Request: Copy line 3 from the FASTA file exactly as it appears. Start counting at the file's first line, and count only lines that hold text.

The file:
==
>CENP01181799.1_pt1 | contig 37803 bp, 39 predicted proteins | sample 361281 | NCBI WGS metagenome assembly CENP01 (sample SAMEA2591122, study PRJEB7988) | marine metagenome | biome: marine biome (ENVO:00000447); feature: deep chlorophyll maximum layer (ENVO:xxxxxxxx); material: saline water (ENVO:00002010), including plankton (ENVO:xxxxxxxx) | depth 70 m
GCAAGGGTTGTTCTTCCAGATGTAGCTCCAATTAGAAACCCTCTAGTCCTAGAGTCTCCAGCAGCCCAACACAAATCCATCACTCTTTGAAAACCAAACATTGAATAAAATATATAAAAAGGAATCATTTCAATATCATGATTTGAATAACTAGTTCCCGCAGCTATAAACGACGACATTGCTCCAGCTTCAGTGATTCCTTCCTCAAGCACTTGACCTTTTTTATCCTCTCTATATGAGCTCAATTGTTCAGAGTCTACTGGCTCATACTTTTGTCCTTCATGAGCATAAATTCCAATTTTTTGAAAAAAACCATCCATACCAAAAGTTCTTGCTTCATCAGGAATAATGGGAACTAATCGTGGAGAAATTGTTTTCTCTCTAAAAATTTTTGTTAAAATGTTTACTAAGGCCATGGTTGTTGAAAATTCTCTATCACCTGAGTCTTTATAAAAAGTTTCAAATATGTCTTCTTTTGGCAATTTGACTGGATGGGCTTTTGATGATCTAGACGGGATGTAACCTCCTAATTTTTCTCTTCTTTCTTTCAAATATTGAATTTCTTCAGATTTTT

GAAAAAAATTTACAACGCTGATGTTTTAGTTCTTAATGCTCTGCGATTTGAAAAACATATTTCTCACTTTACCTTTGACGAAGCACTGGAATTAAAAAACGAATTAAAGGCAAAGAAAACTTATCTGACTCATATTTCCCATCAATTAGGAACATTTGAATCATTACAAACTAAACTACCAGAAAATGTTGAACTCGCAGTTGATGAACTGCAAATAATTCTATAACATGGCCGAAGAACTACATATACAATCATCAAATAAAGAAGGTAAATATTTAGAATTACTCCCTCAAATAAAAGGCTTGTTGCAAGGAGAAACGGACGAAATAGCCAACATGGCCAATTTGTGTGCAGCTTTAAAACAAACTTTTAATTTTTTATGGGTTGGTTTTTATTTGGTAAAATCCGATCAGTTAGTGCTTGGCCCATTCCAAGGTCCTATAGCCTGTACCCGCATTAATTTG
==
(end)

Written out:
GAAAAAAATTTACAACGCTGATGTTTTAGTTCTTAATGCTCTGCGATTTGAAAAACATATTTCTCACTTTACCTTTGACGAAGCACTGGAATTAAAAAACGAATTAAAGGCAAAGAAAACTTATCTGACTCATATTTCCCATCAATTAGGAACATTTGAATCATTACAAACTAAACTACCAGAAAATGTTGAACTCGCAGTTGATGAACTGCAAATAATTCTATAACATGGCCGAAGAACTACATATACAATCATCAAATAAAGAAGGTAAATATTTAGAATTACTCCCTCAAATAAAAGGCTTGTTGCAAGGAGAAACGGACGAAATAGCCAACATGGCCAATTTGTGTGCAGCTTTAAAACAAACTTTTAATTTTTTATGGGTTGGTTTTTATTTGGTAAAATCCGATCAGTTAGTGCTTGGCCCATTCCAAGGTCCTATAGCCTGTACCCGCATTAATTTG